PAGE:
I have got some great working relationships with people I've never actually met face to face. And when I think about it, I probably spend more time with people in the virtual environment than I ever would have done in a physical one.

Chris: Well, we've all had to embrace new ways of working, haven't we? And I think in general terms, organisations have realised that employees are actually very adaptable and naturally committed. The nature of lockdown has forced us to find ways of keeping in touch and I think that's actually improved relationships, not hindered them. It's also great to see so many people supporting and encouraging their co-workers. I found joining Cambridge Assessment during lockdown to be a very positive experience as well. Although now I know the business a bit more and understand the general positivity around the organisation, that is perhaps less surprising. I have got some great working relationships with people I've never actually met face to face. And when I think about it, I probably spend more time with people in the virtual environment than I ever would have done in a physical one.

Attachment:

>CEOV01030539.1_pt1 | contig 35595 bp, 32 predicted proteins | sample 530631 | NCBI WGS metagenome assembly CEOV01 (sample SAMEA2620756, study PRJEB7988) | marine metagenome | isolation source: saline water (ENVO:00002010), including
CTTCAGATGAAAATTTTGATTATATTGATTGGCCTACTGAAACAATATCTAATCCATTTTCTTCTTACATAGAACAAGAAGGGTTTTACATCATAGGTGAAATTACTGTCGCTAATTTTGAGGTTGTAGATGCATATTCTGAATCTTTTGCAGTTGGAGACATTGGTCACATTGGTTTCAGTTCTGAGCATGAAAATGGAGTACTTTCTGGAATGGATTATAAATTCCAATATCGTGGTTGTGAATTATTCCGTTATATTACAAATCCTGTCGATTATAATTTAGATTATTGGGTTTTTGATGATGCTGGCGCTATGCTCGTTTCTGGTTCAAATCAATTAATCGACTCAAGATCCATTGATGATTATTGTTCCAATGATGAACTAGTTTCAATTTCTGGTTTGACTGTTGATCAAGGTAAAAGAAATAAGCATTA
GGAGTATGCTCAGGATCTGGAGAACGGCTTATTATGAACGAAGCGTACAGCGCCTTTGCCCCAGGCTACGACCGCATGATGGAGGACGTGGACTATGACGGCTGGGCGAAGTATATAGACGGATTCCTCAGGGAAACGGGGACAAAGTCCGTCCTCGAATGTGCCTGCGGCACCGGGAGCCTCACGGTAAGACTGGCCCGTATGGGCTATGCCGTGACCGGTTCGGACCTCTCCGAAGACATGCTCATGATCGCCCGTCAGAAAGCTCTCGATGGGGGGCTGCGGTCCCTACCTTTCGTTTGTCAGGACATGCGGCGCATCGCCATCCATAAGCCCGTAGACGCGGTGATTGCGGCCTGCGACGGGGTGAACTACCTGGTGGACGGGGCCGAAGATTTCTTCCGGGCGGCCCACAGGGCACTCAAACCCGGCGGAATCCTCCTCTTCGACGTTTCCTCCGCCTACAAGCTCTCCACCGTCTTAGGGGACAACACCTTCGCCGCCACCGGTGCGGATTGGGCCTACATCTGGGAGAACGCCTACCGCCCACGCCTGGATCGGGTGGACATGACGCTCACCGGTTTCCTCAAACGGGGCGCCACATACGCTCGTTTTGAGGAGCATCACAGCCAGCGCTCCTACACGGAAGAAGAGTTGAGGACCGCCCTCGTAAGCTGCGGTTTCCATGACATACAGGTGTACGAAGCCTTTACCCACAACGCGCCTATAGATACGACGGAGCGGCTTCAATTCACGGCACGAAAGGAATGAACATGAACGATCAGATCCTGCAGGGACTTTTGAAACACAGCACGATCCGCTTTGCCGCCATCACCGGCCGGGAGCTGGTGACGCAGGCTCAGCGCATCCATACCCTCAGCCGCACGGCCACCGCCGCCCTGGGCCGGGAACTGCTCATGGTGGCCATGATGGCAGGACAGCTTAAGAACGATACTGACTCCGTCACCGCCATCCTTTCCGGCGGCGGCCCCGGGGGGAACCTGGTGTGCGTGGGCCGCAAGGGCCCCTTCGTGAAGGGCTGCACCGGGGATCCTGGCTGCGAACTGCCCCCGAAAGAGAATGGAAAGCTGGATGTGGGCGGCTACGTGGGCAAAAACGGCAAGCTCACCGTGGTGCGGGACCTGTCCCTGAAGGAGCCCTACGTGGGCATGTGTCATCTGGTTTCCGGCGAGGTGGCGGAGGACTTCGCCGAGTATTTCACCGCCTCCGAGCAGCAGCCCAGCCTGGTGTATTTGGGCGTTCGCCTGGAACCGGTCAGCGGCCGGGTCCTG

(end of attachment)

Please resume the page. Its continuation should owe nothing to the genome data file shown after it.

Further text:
What has surprised you the most?

Saul: What surprised me most is just how effective we've been able to be and frankly, just how easily we managed to switch into that working from home mode across the organisation. And that's thanks to a lot of hard work that's been put in, in particular by the technology teams in the last few years. I think if this pandemic had hit around the time I joined the organisation in 2014, I think we'd have had a much harder time of it.

Fran: Just how we can innovate as an organisation. I think it's been brilliant that very early on we realised that we would need to do things differently and flexibly and innovate fast. And out of it came a flexible delivery model for Cambridge English qualifications and online delivery of our CELTA, which is our teaching qualification, and IELTS indicator, which is an online indicator exam for IELTS, that we managed to innovate in record speed with our partners over a six to eight week period. So I suppose, it surprised me and kind of encouraged me and motivates me now, that as an organisation, when push comes to shove, we really can do things and we need to make sure that we continue that when we get through this and we're back to more normality, whatever that may be.